Atlanta Public Hospital Receives $200M Donation, Signs Agreement To Transfer Control to Not-for-Profit Corporation
The Robert W. Woodruff Foundation will donate $200 million to the financially troubled Grady Memorial Hospital in Atlanta, one of the largest U.S. public hospitals in the nation, hospital officials announced on Monday, the New York Times reports. According to the Center on Philanthropy at Indiana University, the donation is the largest gift on record to a single public hospital (Dewan, New York Times, 4/8).
Earlier this year, the Times reported that Grady was facing a multimillion-dollar shortfall toward the cost of charity and emergency care and that county, state and federal officials had not been willing to cover the deficit (Kaiser Health Disparities Report, 1/8). At the end of 2007, Grady had a $48 million deficit, with the cost of inpatient care being on average almost two times the amount of reimbursement, according to the Times. The hospital has been "squeezed by trends like the increasing cost of medical care, the increasing number of uninsured patients and flat or declining government spending on health care," the Times reports. In addition, the hospital is battling to retain its accreditation after a review in November 2007 (New York Times, 4/8).
On Monday, Grady leaders signed an agreement to transfer control of the hospital to a new not-for-profit corporation, a plan that is "expected to draw millions in additional funding from numerous sources," the Atlanta Journal-Constitution reports (Schneider, Atlanta Journal-Constitution, 4/7). According to the Times, the Woodruff donation "is a major component" of the reorganization plan. However, the Georgia Legislature last week ended its session without approving legislation that would have funded improvements in trauma care, the second component of the bailout plan. Trauma care is one of the biggest financial losses at Grady, which houses the region's only Level 1 trauma center.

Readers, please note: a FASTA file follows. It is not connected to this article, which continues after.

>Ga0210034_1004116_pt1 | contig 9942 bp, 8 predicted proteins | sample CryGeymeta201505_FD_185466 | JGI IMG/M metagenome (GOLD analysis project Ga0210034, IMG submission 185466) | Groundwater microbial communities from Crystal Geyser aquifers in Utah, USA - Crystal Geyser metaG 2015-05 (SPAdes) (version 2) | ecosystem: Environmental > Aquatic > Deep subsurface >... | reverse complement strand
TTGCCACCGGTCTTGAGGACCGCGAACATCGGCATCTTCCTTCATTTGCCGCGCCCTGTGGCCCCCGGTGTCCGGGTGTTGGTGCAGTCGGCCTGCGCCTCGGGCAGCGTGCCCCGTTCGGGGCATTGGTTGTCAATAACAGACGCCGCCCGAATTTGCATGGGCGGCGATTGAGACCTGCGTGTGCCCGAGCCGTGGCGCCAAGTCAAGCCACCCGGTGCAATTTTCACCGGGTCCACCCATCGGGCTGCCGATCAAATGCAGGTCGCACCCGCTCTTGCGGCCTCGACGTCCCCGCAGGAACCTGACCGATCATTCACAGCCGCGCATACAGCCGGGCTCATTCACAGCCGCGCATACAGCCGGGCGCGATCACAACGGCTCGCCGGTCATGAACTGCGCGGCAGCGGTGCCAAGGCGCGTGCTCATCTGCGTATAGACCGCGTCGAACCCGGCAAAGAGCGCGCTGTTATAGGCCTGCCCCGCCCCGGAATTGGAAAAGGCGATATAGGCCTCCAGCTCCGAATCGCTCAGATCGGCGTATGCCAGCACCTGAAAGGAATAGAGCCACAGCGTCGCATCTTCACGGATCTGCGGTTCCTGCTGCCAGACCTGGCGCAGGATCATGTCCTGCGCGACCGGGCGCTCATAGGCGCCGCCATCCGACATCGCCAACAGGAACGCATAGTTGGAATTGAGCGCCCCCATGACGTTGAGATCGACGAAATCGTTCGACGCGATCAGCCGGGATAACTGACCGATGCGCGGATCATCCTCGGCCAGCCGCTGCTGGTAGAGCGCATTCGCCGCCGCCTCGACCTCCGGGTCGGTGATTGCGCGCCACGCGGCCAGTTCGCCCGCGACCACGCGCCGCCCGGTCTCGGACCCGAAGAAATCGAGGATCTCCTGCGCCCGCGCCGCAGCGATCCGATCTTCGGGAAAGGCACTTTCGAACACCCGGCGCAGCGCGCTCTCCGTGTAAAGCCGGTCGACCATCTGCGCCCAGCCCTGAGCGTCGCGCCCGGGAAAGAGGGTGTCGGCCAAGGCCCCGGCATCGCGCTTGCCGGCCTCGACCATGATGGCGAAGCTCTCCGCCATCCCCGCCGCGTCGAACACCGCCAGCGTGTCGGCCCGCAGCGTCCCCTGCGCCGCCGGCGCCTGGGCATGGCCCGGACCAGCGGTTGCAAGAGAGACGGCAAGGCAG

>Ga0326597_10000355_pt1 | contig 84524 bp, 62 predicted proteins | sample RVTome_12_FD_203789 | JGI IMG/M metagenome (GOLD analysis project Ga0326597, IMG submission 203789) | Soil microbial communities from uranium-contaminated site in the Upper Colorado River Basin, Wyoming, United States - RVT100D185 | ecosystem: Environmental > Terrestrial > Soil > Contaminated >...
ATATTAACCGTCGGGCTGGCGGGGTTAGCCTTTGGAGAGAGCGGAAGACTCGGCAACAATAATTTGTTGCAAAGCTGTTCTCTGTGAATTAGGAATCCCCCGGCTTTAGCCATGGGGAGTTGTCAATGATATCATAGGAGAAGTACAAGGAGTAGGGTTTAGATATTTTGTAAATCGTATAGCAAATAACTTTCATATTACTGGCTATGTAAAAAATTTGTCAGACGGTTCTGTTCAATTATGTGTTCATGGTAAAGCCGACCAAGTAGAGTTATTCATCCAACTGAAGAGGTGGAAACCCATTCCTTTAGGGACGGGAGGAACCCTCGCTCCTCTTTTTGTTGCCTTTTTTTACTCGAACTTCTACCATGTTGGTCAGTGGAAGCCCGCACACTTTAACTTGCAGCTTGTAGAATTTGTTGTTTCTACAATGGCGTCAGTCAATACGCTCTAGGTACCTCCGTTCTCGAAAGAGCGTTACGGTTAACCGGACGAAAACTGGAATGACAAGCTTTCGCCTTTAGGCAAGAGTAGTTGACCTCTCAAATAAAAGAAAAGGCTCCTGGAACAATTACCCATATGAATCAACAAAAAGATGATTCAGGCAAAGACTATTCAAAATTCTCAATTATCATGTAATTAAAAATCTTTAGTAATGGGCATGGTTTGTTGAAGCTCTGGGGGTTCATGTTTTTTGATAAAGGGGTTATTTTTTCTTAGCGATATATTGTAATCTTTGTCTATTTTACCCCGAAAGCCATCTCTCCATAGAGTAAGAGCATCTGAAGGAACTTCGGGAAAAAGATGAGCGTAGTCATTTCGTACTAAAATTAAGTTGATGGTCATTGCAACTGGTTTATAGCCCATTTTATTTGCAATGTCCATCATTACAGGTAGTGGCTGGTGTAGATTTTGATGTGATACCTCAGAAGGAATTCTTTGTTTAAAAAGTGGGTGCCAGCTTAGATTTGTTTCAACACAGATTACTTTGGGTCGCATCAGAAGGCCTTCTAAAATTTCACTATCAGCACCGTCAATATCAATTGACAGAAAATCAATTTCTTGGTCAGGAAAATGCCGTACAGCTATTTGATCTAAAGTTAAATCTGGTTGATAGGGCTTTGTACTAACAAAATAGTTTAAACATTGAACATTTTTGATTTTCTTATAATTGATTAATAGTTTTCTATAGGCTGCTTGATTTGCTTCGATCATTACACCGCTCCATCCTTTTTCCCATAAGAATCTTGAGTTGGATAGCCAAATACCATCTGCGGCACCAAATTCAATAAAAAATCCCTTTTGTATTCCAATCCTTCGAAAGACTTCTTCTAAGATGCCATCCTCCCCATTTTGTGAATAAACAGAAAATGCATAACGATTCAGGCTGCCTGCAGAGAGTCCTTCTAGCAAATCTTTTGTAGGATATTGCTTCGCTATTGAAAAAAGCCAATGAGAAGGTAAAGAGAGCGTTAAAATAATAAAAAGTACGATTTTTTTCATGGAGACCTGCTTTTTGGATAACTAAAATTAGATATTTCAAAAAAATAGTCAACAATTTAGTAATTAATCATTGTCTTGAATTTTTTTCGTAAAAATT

The Legislature approved a one-time allocation of $58 million to trauma care, of which $24 million will go to Grady. Lawmakers also approved increases in Medicaid reimbursement rates and medical education grants (New York Times, 4/8). Pam Stephenson, chair of the hospital board, said the agreement approved Monday will not become final until the state provides specific assurance of its plans to fund Grady in the 2008 and 2009 budgets. Bert Brantley, a spokesperson for Gov. Sonny Perdue (R), said the state will provide a financial breakdown once the governor signs the 2009 budget, which could be as late as mid-May (Atlanta Journal-Constitution, 4/7).